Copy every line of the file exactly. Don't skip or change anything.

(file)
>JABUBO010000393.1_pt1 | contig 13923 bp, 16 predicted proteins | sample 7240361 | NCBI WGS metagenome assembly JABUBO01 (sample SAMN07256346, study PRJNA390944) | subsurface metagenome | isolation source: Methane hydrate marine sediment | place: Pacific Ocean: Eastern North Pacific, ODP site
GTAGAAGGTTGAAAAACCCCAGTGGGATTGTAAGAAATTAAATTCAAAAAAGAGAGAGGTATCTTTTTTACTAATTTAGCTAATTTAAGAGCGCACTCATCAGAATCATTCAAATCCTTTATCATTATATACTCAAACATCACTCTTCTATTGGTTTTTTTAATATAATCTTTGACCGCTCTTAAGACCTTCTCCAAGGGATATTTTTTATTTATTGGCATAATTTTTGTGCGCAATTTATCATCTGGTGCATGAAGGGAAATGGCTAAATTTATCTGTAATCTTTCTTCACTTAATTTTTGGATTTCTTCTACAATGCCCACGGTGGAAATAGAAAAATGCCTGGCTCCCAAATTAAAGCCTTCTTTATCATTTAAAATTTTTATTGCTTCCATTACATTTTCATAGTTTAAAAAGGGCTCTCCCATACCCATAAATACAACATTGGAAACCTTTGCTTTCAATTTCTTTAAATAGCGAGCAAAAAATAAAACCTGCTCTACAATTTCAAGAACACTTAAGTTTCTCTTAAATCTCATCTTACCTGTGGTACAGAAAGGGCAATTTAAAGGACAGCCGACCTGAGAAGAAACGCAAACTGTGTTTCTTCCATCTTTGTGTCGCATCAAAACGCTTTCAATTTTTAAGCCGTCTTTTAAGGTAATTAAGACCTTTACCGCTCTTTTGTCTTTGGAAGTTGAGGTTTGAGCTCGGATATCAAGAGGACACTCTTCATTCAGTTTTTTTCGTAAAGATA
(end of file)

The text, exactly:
>JABUBO010000393.1_pt1 | contig 13923 bp, 16 predicted proteins | sample 7240361 | NCBI WGS metagenome assembly JABUBO01 (sample SAMN07256346, study PRJNA390944) | subsurface metagenome | isolation source: Methane hydrate marine sediment | place: Pacific Ocean: Eastern North Pacific, ODP site
GTAGAAGGTTGAAAAACCCCAGTGGGATTGTAAGAAATTAAATTCAAAAAAGAGAGAGGTATCTTTTTTACTAATTTAGCTAATTTAAGAGCGCACTCATCAGAATCATTCAAATCCTTTATCATTATATACTCAAACATCACTCTTCTATTGGTTTTTTTAATATAATCTTTGACCGCTCTTAAGACCTTCTCCAAGGGATATTTTTTATTTATTGGCATAATTTTTGTGCGCAATTTATCATCTGGTGCATGAAGGGAAATGGCTAAATTTATCTGTAATCTTTCTTCACTTAATTTTTGGATTTCTTCTACAATGCCCACGGTGGAAATAGAAAAATGCCTGGCTCCCAAATTAAAGCCTTCTTTATCATTTAAAATTTTTATTGCTTCCATTACATTTTCATAGTTTAAAAAGGGCTCTCCCATACCCATAAATACAACATTGGAAACCTTTGCTTTCAATTTCTTTAAATAGCGAGCAAAAAATAAAACCTGCTCTACAATTTCAAGAACACTTAAGTTTCTCTTAAATCTCATCTTACCTGTGGTACAGAAAGGGCAATTTAAAGGACAGCCGACCTGAGAAGAAACGCAAACTGTGTTTCTTCCATCTTTGTGTCGCATCAAAACGCTTTCAATTTTTAAGCCGTCTTTTAAGGTAATTAAGACCTTTACCGCTCTTTTGTCTTTGGAAGTTGAGGTTTGAGCTCGGATATCAAGAGGACACTCTTCATTCAGTTTTTTTCGTAAAGATA